As part of making sure you’re fully prepared for these tests our teachers often sacrifice their time, energy, and sanity and brave the Prometrics centers so that we can report on not only the content of the test be the experience of testing. This post is from one of our fabulous GRE teachers, Kara, who recently went in to take the actual GRE; here is her report:
All the advice I needed to take the GRE I learned from Hollywood. With its momentous drama and unpredictable comedy, my test-taking experience had all the components of an Academy Award winning film (with the exception of a hunky love interest… after all, there is only so much you can deal with on test day). Certain memorable lessons of Hollywood—clichéd though they may be—are unabashedly applicable to making it through your GRE in fine form. Here is a recap of my latest GRE experience, peppered with insights, observations, and relevant movie quotes:
Physically, mentally, and emotionally preparing to take the test
Stuffing your face with omega-3 fatty acids is not a substitute for real test preparation, but that didn’t stop me from scarfing down a bagel with cream cheese and lox on the morning of my GRE test. That being said, it is always good to eat a hearty breakfast before a test and—if you’re going to spend the next four hours intensively thinking and staring at a computer screen—you might as make it a decadent one.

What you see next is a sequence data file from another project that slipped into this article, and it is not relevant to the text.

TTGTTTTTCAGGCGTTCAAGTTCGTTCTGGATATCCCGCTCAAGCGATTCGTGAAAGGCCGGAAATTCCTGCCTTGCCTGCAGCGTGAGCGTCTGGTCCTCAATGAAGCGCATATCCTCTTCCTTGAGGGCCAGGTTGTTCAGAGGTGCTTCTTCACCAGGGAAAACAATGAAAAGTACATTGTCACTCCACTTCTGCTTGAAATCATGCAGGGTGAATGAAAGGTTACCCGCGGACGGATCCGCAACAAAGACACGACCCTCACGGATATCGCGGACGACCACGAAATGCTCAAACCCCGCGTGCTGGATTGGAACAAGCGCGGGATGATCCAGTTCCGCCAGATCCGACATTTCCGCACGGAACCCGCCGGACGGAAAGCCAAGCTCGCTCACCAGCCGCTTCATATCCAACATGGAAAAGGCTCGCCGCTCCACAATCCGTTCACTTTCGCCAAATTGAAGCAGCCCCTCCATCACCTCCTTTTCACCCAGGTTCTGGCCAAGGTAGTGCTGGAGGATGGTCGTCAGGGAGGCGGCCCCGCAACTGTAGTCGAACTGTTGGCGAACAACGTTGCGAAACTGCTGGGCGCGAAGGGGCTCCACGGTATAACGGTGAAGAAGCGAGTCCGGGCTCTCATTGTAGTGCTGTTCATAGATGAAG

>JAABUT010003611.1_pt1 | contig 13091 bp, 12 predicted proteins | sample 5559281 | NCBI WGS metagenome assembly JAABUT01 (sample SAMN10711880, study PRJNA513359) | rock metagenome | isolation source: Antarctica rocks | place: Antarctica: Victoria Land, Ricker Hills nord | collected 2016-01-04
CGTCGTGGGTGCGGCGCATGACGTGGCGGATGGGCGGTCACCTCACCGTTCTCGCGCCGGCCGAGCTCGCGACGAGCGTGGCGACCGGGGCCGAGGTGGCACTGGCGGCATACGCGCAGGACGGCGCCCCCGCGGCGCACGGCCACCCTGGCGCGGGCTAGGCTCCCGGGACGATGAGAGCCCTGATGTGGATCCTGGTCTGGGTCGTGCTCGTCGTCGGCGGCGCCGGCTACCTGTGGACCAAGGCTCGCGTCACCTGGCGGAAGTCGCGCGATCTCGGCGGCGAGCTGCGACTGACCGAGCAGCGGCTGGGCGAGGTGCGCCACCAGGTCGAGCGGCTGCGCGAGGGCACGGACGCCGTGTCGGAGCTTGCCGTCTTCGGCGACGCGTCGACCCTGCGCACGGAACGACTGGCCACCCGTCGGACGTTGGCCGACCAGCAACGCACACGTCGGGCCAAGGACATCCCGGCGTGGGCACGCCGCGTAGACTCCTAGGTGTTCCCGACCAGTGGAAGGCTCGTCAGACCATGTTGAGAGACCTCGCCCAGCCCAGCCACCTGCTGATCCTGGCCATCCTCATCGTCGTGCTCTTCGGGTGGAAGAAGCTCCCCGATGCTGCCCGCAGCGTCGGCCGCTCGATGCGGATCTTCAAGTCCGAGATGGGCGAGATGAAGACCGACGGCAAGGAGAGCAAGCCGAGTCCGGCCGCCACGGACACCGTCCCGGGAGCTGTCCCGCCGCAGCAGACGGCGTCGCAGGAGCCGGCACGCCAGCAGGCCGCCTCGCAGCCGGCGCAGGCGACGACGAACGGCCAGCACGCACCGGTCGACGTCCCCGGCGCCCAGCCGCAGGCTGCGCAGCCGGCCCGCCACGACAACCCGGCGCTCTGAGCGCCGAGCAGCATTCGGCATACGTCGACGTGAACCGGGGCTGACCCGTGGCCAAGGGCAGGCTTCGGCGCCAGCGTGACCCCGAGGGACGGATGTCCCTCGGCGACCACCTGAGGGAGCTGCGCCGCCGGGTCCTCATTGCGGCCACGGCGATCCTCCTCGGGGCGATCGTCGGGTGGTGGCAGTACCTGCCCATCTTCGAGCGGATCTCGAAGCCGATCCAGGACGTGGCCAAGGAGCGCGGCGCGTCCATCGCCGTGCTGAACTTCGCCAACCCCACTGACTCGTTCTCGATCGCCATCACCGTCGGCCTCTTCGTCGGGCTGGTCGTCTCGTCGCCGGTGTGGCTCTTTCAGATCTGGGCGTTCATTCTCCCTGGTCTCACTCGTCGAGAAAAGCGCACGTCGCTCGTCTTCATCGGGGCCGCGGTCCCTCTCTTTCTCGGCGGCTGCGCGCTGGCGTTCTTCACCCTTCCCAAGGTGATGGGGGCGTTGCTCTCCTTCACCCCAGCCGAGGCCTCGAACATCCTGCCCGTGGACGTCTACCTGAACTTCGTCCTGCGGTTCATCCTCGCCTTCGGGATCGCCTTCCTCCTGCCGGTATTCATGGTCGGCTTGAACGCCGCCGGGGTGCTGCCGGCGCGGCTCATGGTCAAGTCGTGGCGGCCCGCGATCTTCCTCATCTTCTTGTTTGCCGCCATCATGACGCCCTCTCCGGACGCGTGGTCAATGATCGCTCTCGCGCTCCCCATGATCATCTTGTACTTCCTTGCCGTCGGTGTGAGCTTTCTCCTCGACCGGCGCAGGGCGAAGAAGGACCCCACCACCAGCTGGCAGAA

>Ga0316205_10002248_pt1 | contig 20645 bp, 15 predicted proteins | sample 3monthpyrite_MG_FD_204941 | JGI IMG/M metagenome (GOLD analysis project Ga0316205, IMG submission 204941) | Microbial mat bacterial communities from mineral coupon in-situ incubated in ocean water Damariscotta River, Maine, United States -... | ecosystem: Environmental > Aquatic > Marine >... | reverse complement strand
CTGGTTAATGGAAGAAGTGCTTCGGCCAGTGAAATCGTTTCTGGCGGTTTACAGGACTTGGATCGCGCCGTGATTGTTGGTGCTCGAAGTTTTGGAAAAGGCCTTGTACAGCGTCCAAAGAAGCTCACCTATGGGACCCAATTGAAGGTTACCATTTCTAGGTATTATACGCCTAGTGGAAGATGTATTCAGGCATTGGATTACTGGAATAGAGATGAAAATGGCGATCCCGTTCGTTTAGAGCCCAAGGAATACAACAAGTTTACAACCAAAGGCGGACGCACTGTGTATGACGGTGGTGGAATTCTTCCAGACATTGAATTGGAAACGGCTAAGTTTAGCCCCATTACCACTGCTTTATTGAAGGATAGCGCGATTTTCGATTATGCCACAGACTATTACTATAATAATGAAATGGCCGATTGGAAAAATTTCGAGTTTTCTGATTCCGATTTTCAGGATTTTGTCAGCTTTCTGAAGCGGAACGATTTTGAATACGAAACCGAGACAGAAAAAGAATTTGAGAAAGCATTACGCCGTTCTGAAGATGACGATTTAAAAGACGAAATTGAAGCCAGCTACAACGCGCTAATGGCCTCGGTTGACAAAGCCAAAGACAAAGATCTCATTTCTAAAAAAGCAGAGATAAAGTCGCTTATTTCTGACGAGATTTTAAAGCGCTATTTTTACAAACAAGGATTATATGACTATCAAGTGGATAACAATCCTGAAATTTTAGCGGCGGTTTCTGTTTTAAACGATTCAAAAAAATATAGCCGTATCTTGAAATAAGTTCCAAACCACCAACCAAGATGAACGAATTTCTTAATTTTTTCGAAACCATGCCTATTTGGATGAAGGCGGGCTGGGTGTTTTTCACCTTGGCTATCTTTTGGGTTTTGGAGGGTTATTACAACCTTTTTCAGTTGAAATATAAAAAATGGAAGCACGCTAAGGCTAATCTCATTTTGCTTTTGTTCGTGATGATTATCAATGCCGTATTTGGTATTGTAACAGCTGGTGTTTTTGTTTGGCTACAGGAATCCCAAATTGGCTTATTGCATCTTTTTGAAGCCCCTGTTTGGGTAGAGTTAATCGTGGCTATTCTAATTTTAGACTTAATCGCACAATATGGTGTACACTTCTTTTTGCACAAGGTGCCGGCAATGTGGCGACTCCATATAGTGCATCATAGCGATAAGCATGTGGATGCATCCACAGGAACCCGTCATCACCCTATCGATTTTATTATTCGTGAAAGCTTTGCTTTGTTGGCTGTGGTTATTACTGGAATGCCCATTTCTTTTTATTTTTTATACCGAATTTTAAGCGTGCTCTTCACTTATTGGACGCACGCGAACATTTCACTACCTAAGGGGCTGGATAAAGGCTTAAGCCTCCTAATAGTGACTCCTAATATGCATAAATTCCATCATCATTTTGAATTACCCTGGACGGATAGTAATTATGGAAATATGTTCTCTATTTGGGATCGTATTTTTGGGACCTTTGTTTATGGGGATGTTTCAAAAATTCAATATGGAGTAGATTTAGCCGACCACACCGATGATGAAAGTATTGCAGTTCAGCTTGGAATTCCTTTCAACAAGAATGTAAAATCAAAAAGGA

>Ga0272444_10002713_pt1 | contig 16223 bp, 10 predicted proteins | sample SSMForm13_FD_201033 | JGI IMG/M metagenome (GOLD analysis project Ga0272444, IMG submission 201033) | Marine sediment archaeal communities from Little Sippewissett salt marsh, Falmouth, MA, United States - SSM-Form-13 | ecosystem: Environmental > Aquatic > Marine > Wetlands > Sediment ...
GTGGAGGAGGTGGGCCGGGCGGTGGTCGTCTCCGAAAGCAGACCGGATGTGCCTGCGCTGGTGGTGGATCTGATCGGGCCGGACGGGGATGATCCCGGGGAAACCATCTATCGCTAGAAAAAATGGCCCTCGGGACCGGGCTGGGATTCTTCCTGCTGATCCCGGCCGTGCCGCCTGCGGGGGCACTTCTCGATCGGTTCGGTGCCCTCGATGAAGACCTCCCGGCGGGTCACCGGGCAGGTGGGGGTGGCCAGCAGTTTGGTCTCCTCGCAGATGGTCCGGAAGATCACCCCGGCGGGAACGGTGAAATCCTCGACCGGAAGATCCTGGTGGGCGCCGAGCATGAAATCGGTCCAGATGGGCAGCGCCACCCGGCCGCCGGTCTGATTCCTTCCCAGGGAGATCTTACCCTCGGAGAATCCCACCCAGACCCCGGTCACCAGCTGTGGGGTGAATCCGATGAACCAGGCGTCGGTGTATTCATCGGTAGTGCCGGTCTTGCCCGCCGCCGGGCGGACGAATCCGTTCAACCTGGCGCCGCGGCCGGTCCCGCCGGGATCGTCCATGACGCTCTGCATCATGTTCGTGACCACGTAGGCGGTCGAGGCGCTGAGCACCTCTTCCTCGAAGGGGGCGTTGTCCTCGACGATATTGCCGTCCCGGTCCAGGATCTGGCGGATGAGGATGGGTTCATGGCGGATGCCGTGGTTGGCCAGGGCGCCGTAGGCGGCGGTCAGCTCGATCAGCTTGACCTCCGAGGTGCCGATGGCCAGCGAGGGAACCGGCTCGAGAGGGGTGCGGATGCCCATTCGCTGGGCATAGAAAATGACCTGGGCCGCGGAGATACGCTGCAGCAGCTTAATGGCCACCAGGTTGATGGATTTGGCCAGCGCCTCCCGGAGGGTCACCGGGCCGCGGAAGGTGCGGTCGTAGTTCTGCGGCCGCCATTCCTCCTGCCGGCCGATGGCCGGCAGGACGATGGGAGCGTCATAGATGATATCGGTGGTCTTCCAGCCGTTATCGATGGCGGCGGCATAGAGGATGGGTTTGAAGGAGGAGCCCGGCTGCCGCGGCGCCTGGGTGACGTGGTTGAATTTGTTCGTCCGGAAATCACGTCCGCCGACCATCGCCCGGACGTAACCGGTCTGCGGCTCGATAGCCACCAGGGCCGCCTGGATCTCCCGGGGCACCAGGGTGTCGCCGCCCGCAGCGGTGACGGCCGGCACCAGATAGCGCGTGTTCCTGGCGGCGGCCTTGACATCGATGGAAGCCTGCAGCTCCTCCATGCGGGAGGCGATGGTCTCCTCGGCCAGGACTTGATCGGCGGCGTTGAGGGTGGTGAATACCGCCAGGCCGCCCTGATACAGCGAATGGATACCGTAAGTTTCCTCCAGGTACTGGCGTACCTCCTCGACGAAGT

I arrived at the testing center thirty minutes before my scheduled start time, as required. My eyes were immediately drawn to the sign that read, “No food or drinks allowed in the Testing Center”. I slowly lowered the coffee in my left hand as I walked up to the registration desk. The woman at the desk gave me a stack of papers to read and sign and told me to go finish my coffee someplace where she couldn’t see me. And let’s be honest, I’d be a goner by 9:30am without my morning cup, so I was thankful.
“You Can’t Handle the Truth”
Dealing with rigid and unpleasant security procedures
I later clarified that I was allowed to store snacks in a locker with my other belongings and munch on them during the sole ten minute break in the test (provided that I ate outside of the office). Everything besides my official ID, the locker key, and the clothes on my person had to go in the locker, including my belt, bag, and sweater. Unfortunately, you are not able to bring a just-in-case-you-get-cold sweater into the testing room. You have to choose between wearing the sweater the whole time or not having access to it at all; I opted for the latter.
I was ushered through an extensive security process which included not only metal detection, but also turning out my pockets, rolling up my sleeves, and lifting up the cuffs of my pants. They subsequently confirmed my identity and snapped a less-than-flattering picture of me (see image for rough facsimile).